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MEDITATIONS AND DISCOURSES
GLORY OF CHRIST,
PERSON, OFFICE, AND GRACE:
THE DIFFERENCE BETWEEN FAITH AND SIGHT; APPLIED UNTO THE USE OF THEM THAT BELIEVE.
PREFACE TO THE READER.
THE design of the ensuing Discourse, is to declare some part of that glory of our Lord Jesus Christ, which is revealed in the Scripture, and proposed as the principal object of our faith, love, delight, and admiration. But alas! after our utmost and most diligent inquiries, we must say, how little a portion is it of him that we can understand! His glory is incomprehensible, and his praises are unutterable. Some things an illuminated mind may conceive of it; but what we can express in comparison of what it is in itself, is even less than nothing. But as for those who have forsaken the only true guide herein, endeavouring to be wise above what is written, and to raise their contemplations by fancy and imagination above Scripture revelation (as many have done), they have darkened counsel without knowledge, uttering things which they understand not, which have no substance or spiritual food of faith in them.
Howbeit, that real view which we may have of Christ and his glory in this world by faith, however weak and obscure that knowledge which we may attain of them by divine revelation, is inexpressibly to be preferred above all other wisdom, understanding, or knowledge whatever. So it is declared by him, who will be acknowledged a competent judge in these things; 'Yea doubtless' (saith he), 'I account
all these things but loss, for the excellency of the knowledge of Christ Jesus my Lord.' He who doth not so, hath no part in him.
The revelation made of Christ in the blessed gospel, is far more excellent, more glorious, and more filled with rays of divine wisdom and goodness, than the whole creation; and the just comprehension of it, if attainable, can contain or afford. Without the knowledge hereof, the mind of man, however priding itself in other inventions and discoveries, is wrapped up in darkness and confusion.
This, therefore, deserves the severest of our thoughts, the best of our meditations, and our utmost diligence in them. For if our future blessedness shall consist in being where he is, and beholding of his glory; what better preparation can there be for it, than in a constant previous contemplation of that glory in the revelation that is made in the gospel, unto this very end, that by a view of it, we may be gradually transformed into the same glory.
I shall not, therefore, use any apology for the publishing of the ensuing meditations, intended first for the exercise of my own mind, and then for the edification of a private congregation, which is like to be the last service I shall do them in that kind. Some may by the consideration of them be called to attend unto the same duty with more diligence than formerly, and receive directions for the discharge of it; and some may be provoked to communicate their greater light and knowledge unto the good of many. And that which I design farther in the present Discourse, is to give a brief account of the necessity and use, in life and death, of the duty exhorted unto.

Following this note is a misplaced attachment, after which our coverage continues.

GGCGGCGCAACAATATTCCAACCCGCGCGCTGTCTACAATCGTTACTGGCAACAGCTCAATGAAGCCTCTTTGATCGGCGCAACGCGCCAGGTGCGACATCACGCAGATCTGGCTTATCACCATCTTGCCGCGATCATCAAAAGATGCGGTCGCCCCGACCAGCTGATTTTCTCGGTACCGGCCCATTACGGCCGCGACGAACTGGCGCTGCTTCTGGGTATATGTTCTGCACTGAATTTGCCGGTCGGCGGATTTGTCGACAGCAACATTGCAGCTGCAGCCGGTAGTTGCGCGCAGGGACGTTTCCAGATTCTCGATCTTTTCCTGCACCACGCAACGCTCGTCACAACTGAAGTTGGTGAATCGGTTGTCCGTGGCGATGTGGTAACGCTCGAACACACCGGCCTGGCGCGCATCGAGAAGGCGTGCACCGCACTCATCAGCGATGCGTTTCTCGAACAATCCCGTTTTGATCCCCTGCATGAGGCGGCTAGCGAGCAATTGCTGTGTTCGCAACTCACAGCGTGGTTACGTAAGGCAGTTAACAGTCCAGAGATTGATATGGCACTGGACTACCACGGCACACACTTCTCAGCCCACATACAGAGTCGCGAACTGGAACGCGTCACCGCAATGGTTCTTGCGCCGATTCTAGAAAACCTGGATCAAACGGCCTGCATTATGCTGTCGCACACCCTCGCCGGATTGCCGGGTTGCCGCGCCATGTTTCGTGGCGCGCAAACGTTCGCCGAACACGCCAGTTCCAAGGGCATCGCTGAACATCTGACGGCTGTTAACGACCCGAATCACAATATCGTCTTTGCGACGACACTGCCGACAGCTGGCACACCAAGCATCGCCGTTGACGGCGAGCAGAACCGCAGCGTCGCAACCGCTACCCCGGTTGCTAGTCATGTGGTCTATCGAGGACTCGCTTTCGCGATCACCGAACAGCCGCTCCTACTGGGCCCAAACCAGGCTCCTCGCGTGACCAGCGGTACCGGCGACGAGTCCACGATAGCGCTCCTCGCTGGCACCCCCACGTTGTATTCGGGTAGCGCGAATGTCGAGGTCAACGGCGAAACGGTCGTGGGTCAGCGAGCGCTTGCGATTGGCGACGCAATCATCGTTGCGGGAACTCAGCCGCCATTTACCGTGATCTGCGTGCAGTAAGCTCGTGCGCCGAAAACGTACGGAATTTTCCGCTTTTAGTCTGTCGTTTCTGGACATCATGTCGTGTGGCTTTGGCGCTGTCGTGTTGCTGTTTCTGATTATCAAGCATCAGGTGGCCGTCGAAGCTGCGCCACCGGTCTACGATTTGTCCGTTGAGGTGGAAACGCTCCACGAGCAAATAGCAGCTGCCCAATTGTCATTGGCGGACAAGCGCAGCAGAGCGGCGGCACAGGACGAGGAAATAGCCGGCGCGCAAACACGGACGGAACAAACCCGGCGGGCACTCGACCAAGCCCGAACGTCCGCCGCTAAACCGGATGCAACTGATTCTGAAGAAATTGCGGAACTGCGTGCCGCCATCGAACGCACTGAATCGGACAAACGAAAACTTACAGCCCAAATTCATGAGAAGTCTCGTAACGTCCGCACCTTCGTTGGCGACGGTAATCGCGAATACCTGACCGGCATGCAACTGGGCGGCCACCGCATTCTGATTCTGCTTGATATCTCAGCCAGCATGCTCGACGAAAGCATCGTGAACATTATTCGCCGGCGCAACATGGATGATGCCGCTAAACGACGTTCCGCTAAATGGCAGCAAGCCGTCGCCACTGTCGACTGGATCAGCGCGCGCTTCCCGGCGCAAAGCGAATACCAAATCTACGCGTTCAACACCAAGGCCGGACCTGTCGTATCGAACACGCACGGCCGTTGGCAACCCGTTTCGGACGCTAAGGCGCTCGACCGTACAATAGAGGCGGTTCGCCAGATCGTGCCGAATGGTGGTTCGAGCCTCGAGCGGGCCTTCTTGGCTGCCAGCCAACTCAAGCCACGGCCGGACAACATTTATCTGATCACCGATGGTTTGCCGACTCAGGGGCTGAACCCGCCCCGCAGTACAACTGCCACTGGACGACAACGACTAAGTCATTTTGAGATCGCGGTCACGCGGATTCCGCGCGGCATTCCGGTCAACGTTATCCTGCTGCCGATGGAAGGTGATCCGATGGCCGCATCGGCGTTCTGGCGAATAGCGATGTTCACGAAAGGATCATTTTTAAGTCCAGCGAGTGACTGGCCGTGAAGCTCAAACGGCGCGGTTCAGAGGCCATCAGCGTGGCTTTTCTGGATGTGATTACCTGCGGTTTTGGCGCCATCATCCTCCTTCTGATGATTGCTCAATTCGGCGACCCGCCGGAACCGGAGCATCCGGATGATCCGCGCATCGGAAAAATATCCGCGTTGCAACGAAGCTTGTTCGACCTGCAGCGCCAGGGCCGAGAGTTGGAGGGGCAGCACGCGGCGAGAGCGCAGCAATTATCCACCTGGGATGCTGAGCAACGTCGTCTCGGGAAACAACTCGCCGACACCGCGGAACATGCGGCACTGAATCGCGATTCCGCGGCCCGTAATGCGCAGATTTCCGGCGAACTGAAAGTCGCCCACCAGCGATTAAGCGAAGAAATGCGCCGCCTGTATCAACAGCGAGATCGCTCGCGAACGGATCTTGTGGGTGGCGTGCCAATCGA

Particular motives unto the diligent discharge of this duty, will be pressed in the Discourse itself. Here some things more general only shall be premised.
For all persons not immersed in sensual pleasures, not overdrenched in the love of this world, and present things, who have any generous or noble thoughts about their own nature, being, and end, are under the highest obligation to betake themselves unto this contemplation of Christ and his glory. Without this they shall never attain true rest or satisfaction in their own minds. He it is alone in whom the race of mankind may boast and glory, on whom all its felicities do depend. For,
1. He it is in whom our nature, which was debased as low as hell by apostacy from God, is exalted above the whole creation. Our nature, in the original constitution of it, in the persons of our first parents, was crowned with honour and dignity. The image of God wherein it was made, and the dominion over the lower world wherewith it was intrusted, made it the seat of excellency, of beauty, and of glory. But of them all it was at once divested and made naked by sin, and laid grovelling in the dust from whence it was taken. Dust thou art, and to dust thou shalt return,' was its righteous doom. And all its internal faculties were invaded by deformed lusts; every thing that might render the whole unlike unto God, whose image it had lost. Hence it became the contempt of angels, the dominion of Satan, who being the enemy of the whole creation, never had any thing or place to reign in, but the debased nature of man. Nothing was now more vile and base, its glory was utterly departed. It had both lost its peculiar nearness unto God, which was its honour, and was fallen into the greatest distance from him of all creatures, the devils only excepted, which was its ignominy and shame. And in this state, as unto any thing in itself, it was left to perish eternally.